LAWS OF THE UNIVERSE (3)

By: Chris Spurgeon
August 27, 2017

One in a series of ten posts reprinting installments of HILOBROW friend Chris Spurgeon’s LAWS OF THE UNIVERSE, a newsletter celebrating the rules, constants, principles, theorems, effects “shining a tiny bit of light onto one tiny bit of how the universe operates.”

Newton’s rings

The bands of color that appear when light waves reflect from two closely adjacent surfaces.

Back in 1803 my main man, William Blake wrote…

To see a World in a Grain of Sand
And a Heaven in a Wild Flower
Hold Infinity in the palm of your hand
And Eternity in an hour(*)

If he had been born a century or two later, after automobiles were common, I wonder if he would have had an additional line in there about being able to see a rainbow in a puddle…

We’ve all seen a puddle with a drop of oil or gasoline in it turn into a vivid display of rainbow colors. Or we’ve all seen a soap bubble turn into a panoply of colors shortly before popping…

Both of these are examples of an optical phenomenon known as thin-film interference. Light striking the puddle or bubble gets split. Part of it reflects off of the upper surface of the oil or bubble, while the rest reflects off of the bottom surface of the oil (where it meets the water) or off of the inner surface of the bubble.(**). These two portions of light travel slightly different distances, which can affect how they interact when they recombine. Let’s imagine beams of red light striking a soap bubble…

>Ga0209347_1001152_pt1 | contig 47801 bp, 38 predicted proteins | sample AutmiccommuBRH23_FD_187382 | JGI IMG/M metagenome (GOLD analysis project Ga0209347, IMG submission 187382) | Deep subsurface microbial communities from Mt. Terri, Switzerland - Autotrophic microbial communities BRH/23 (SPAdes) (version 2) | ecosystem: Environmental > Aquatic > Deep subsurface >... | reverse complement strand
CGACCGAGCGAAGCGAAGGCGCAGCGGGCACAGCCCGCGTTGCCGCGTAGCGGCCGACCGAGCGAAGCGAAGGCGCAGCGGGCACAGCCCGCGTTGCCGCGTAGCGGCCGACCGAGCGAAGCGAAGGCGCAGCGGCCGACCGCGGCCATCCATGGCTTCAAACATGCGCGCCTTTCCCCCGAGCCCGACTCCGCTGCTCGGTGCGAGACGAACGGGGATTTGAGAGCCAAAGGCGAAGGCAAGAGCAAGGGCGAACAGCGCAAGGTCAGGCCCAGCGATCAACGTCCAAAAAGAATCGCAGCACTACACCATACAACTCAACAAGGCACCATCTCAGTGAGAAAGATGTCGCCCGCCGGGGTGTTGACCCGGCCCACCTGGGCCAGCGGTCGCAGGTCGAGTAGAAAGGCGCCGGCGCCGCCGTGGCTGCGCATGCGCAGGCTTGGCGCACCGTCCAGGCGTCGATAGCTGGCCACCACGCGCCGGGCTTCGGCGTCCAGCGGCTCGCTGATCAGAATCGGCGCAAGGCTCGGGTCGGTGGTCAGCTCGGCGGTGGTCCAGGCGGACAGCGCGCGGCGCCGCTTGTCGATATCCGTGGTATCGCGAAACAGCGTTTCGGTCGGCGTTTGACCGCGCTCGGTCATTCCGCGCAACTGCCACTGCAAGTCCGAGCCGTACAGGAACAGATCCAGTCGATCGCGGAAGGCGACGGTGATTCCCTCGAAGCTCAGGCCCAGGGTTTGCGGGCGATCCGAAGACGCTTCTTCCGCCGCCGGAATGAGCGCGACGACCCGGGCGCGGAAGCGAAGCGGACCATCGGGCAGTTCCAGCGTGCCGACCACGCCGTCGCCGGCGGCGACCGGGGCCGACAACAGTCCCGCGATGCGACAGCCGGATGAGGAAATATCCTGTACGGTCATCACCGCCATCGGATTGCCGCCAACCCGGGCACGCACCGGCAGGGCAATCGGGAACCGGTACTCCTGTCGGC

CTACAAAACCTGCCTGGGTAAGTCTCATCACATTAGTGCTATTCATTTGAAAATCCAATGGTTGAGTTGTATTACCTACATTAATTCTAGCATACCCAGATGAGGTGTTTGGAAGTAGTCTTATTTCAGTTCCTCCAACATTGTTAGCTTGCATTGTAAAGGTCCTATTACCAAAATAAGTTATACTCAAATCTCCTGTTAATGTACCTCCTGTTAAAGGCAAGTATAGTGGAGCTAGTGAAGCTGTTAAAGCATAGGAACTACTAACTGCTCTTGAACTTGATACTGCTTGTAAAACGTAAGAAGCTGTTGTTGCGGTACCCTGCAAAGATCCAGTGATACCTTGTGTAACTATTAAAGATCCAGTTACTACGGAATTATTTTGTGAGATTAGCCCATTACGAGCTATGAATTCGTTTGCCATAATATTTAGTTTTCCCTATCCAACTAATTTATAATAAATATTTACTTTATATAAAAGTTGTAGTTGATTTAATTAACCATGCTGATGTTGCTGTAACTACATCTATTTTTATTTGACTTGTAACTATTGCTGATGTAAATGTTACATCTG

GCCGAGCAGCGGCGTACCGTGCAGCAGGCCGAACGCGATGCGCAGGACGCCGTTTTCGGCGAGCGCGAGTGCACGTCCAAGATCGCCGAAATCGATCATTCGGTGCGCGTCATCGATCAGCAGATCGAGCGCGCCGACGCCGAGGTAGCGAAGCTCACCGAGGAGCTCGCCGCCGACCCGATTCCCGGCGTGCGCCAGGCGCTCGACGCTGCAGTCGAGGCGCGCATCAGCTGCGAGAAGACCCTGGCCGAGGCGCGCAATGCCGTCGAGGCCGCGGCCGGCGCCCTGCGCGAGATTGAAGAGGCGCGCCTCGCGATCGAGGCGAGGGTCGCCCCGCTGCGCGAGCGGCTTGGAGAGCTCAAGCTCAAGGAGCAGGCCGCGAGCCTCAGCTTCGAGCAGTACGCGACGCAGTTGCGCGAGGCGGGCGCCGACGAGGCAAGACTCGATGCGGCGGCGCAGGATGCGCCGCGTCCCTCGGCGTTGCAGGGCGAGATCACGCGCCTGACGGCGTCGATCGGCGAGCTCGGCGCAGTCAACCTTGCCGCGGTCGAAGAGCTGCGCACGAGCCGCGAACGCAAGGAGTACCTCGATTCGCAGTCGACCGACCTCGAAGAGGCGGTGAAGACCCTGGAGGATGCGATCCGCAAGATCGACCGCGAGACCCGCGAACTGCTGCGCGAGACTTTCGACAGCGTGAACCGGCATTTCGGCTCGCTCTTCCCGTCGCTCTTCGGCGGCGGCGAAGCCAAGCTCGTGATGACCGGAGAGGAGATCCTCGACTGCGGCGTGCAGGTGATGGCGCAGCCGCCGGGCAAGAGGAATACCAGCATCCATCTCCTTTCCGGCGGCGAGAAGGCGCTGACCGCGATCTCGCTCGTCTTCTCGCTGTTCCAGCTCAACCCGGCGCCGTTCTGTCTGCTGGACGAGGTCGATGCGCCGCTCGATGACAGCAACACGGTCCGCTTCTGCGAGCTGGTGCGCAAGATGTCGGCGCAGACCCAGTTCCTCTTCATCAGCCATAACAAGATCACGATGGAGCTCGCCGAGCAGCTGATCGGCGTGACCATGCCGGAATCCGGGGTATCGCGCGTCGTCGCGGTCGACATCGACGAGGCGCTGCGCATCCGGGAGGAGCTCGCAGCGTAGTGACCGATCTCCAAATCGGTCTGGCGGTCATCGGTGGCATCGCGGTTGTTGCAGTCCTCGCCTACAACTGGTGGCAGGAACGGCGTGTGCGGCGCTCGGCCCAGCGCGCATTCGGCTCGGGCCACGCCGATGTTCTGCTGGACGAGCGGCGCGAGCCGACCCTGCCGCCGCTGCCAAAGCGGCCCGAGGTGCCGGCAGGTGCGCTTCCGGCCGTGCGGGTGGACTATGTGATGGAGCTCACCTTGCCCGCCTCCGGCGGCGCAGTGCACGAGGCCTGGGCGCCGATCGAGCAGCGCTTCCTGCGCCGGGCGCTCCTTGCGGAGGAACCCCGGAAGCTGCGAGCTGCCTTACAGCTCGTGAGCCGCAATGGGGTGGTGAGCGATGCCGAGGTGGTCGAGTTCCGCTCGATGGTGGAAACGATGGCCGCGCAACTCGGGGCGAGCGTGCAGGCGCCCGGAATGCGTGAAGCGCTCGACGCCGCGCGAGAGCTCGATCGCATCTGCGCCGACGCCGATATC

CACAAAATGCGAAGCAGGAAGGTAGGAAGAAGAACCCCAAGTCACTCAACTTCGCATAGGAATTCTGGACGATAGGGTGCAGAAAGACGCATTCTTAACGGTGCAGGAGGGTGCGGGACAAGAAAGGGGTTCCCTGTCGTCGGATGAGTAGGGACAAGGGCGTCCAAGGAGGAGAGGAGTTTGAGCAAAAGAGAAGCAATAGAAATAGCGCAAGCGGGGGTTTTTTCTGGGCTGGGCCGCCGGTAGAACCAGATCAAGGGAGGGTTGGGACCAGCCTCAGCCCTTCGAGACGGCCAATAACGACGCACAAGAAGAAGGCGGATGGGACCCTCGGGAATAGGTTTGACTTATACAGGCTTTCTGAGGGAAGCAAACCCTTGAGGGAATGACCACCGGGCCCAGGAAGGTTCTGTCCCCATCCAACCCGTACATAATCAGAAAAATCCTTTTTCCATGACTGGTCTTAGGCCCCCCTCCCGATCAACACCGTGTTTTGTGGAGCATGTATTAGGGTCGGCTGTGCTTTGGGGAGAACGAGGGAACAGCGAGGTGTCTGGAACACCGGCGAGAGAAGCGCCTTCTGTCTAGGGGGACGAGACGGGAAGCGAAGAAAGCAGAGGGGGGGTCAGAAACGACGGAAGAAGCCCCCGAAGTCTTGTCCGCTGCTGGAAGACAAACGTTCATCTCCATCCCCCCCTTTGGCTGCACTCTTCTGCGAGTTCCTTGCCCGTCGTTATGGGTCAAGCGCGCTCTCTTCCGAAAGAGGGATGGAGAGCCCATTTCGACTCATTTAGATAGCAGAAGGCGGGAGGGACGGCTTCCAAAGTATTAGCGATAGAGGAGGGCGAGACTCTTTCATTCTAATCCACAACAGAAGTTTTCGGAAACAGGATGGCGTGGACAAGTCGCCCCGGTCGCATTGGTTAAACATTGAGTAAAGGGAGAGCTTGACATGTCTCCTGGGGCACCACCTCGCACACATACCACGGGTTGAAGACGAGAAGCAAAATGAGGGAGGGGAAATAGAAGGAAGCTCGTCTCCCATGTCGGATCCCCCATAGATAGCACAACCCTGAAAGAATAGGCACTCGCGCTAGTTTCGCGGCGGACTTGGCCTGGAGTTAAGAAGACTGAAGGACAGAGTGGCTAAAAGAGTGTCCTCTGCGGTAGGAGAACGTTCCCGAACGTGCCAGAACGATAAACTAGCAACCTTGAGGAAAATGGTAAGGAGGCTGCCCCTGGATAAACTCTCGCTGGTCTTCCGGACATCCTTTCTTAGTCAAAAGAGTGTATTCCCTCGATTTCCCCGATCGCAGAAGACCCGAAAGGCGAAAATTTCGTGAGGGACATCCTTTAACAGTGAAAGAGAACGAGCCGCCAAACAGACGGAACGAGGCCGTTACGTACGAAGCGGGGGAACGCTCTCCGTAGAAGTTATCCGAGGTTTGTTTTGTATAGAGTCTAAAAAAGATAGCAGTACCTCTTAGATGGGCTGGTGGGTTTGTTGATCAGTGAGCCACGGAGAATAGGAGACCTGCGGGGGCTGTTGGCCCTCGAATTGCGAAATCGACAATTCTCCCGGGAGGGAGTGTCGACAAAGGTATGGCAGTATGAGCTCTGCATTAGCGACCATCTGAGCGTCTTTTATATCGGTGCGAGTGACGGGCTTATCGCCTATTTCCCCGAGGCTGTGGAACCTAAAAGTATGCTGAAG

This soap bubble is just the right thickness so that when the two light beams recombine after reflection they’re in perfect sync with each other, and red light will strongly reflect back. But now let’s consider green light hitting the exact same spot of the soap bubble…

Green light has a different wavelength than red, and in this example the recombined light waves are out of sync with each other, and cancel each other out. As a result, very little green light is reflected back.

The most minute variations in thickness of the oil or soap determine which colors reflect back and which colors get absorbed. A variation of a few nanometers can be the difference between seeing a patch of red or a patch of blue.(***)